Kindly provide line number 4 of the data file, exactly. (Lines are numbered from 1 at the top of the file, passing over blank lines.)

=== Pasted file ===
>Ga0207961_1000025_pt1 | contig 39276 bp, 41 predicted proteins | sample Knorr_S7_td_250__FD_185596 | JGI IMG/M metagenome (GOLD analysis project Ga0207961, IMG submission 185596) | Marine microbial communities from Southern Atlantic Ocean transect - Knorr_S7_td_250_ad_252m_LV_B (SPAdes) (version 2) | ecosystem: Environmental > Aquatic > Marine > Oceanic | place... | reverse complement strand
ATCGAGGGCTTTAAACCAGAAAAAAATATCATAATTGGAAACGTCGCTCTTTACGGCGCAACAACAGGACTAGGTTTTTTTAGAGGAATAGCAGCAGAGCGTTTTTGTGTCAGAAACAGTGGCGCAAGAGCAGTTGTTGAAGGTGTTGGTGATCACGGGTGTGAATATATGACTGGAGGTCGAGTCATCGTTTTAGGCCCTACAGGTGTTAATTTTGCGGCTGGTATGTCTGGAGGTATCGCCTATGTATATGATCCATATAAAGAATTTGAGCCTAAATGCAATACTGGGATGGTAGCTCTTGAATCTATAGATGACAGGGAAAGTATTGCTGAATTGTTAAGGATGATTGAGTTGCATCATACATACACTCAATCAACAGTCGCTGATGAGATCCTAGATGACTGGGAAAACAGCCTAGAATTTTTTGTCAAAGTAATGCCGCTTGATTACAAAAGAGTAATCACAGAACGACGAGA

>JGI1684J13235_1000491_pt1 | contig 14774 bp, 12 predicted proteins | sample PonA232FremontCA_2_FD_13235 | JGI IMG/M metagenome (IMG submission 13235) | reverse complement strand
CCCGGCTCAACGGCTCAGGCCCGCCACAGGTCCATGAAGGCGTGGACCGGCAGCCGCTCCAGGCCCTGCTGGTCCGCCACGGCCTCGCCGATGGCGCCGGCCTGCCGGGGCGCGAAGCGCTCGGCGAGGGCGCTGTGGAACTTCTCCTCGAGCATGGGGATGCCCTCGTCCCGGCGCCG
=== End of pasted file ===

CCCGGCTCAACGGCTCAGGCCCGCCACAGGTCCATGAAGGCGTGGACCGGCAGCCGCTCCAGGCCCTGCTGGTCCGCCACGGCCTCGCCGATGGCGCCGGCCTGCCGGGGCGCGAAGCGCTCGGCGAGGGCGCTGTGGAACTTCTCCTCGAGCATGGGGATGCCCTCGTCCCGGCGCCG